Three benefits of a good data governance policy
Data is an increasingly important asset for both salespeople and marketers. However, many businesses still believe that the official collection, storage and governance of important customer and company information is the sole responsibility of the IT department.
This outdated approach to managing data is bad for business in more ways than one. What invariably happens is that each department gathers its own information and keeps it trapped in stuffy (and often incomprehensible) spreadsheets saved on desktops, or within disparate databases. Individual salespeople will commonly build their own contact lists and keep them hidden from the wider team.
These various obstacles to achieving a comprehensive and strictly enforced data governance policy prevent a business from fast-tracking its growth, achieving a culture of agile working, and delivering an exceptional customer experience. The best way to avoid them is to implement a clear set of policies for collecting, storing, managing and removing data.
Ideally, these policies should be followed by every department that has contact with customers in some shape or form. Data management is no longer just an ‘IT thing’ – it needs to include sales and marketing, as well as HR, finance, customer service and operations.
With the right technology onside, a clearly-defined data governance policy confers the following three business benefits.
- Fewer data silos
A unified data management system or customer relationship management (CRM) system unites all company and customer information in one centralised location. This eliminates the need for individual databases and spreadsheets, and makes data more readily accessible for company-wide use.
When information is shared across an organisation, and is accessible to all employees regardless of their roles or responsibilities, that organisation can be far more responsive. If sales can access relevant information about marketing’s leads, they’ll find those leads far easier to convert. If customer service knows what was sold and why, they’ll be in a much stronger position to appease an irate customer.
A centralised data management tool like a CRM or ERP system, also prevents the duplication and misuse of data. With all information managed via a central system, each step of customer engagement is recorded. Sales and marketing teams can track who has received what, how they responded and move them along the sales funnel accordingly.
- Better collaboration
In the same way that the IT team is no longer solely responsible for data and using data-driven technology, sales and marketing teams are no longer solely accountable for the customer experience. This is because customers have more potential touchpoints with a company than ever before: through face-to-face meetings, through a website or mobile app, and through social media to name just a few. Every employee that encounters customers in some way is gathering important insights.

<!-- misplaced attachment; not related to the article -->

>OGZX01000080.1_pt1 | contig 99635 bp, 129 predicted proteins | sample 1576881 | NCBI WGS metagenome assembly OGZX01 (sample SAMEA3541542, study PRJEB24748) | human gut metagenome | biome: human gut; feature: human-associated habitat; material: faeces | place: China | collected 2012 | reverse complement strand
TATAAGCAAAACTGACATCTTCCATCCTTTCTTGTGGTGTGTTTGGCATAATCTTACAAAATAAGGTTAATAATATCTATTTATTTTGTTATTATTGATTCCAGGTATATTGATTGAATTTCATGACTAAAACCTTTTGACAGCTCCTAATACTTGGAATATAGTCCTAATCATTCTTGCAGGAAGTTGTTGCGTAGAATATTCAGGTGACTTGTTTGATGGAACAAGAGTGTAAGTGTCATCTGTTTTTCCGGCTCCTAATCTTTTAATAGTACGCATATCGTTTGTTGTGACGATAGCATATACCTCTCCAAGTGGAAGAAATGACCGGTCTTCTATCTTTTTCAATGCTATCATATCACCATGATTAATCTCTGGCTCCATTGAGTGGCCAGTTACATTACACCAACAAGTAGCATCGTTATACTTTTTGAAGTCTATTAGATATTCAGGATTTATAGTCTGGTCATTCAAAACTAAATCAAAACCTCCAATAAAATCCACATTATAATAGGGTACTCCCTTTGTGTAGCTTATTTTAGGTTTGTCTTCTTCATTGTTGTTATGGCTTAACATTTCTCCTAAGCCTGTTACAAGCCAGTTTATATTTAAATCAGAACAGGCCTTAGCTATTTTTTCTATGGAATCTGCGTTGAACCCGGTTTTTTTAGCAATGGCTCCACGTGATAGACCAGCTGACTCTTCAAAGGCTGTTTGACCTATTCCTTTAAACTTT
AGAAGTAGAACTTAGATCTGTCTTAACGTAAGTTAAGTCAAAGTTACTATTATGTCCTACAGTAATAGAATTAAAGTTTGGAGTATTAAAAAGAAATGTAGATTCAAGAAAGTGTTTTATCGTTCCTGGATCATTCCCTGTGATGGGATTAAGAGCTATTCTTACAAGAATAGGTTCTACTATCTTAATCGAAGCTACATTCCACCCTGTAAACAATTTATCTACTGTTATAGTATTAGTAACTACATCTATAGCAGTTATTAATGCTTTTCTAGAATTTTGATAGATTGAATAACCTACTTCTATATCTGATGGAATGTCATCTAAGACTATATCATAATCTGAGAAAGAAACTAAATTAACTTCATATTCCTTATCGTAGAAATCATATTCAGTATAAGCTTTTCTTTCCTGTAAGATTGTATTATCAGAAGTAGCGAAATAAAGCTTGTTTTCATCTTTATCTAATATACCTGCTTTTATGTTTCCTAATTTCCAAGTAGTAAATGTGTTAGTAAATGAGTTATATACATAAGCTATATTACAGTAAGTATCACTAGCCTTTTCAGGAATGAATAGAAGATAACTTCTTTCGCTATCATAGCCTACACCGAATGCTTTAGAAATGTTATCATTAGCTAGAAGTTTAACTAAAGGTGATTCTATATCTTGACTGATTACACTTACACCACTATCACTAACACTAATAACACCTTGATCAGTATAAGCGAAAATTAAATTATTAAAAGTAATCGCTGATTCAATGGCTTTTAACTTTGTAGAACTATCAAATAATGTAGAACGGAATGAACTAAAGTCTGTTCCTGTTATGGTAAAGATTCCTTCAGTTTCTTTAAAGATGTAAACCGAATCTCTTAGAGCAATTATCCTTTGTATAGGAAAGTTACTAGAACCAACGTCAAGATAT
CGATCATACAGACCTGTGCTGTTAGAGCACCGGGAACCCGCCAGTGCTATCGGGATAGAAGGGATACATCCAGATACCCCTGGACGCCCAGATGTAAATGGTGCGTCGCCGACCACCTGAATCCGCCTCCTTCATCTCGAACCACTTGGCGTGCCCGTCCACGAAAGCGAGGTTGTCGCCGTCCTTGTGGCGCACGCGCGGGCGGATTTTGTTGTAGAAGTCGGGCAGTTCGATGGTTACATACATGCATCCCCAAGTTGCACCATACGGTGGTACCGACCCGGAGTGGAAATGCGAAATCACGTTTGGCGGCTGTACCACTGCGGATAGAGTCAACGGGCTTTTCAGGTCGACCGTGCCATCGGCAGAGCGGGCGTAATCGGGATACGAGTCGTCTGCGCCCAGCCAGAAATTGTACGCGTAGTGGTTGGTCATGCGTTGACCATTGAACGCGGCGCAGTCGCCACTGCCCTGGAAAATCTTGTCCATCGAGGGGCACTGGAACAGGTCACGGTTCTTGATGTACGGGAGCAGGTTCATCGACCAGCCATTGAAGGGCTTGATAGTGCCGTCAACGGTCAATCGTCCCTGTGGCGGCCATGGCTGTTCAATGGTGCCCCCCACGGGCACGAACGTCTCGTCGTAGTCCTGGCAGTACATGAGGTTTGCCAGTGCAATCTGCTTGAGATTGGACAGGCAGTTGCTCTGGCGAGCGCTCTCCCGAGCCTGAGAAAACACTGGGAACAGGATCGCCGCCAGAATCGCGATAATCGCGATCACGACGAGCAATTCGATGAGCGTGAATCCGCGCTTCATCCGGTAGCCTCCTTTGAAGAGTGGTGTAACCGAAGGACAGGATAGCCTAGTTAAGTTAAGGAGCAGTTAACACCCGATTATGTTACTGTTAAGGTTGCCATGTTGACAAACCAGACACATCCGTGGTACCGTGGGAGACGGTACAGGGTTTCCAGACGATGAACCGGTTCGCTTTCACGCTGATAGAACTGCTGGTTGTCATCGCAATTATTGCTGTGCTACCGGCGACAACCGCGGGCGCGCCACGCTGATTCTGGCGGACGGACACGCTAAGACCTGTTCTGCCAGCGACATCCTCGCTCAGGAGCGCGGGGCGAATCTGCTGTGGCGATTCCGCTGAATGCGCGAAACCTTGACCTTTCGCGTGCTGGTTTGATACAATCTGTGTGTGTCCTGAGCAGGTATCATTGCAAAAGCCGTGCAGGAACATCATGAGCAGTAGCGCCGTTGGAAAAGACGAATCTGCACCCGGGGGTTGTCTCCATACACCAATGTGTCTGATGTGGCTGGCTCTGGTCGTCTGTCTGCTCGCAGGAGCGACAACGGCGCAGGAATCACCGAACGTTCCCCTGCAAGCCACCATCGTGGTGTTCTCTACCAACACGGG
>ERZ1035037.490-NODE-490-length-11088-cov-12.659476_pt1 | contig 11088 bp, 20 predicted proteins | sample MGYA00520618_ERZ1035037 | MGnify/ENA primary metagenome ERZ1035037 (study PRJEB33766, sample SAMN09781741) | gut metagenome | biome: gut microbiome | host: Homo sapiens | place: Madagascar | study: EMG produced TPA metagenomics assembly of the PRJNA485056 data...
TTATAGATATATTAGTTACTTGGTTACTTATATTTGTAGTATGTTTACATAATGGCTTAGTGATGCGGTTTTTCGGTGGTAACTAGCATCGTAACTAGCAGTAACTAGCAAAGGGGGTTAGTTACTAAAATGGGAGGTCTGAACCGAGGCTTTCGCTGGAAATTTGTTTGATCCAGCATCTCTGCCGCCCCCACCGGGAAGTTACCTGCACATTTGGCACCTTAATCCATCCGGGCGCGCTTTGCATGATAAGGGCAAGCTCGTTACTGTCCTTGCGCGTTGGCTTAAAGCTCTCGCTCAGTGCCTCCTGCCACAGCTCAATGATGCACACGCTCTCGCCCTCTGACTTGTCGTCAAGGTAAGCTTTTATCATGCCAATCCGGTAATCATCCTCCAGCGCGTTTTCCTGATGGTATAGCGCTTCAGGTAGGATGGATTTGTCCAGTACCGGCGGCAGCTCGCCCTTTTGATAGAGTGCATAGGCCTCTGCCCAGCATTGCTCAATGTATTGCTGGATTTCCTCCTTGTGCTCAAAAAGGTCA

And, in today’s customer-centric world, it’s important that these customer insights are shared laterally across the business. Information generated by the sales and marketing teams may be of immense value to the IT team. It could, for example, reveal how to improve different elements of the user experience on the website. This, in turn, could potentially improve the number of conversions or purchases.
In much the same way, IT teams can use their specialist data knowledge to help their sales and marketing colleagues. They can, for example, help them create data visualisations to illustrate key market trends and identify recurring customer patterns.
Of course, this enhanced collaboration and efficiency depends on data management being treated as a shared responsibility. Everyone in your organisation should be responsible for keeping records and information up-to-date.
- Fresher data
When data management is a shared responsibility, it encourages regular information cleansing. This ensures that old, irrelevant data is deleted and new data is consistently captured. In today’s digital age, your personalised sales and marketing campaigns depend on access to accurate customer and company data.
The volume of available data is growing daily. It’s all too easy for errors or inaccuracies to creep in and devalue your database. However, clean, up-to-date data can be the fuel for on-point business analytics and intelligence, which leads to better, more informed decision-making.
Clean and correct data also boosts customer retention and acquisition efforts. Your marketing campaigns hit home with greater success and deliver far better returns. You know exactly where each prospect, customer or lead is in the sales funnel at all times, and can tailor your communications to target them with the right offers at the right time through the right channels.
Implementing an inhouse data management policy can have a positive impact on your business revenue, reputation and culture. When responsibility for the company’s data is shared, and supported by a good CRM system, you can reach and respond to customers quickly – and hit your growth targets on time.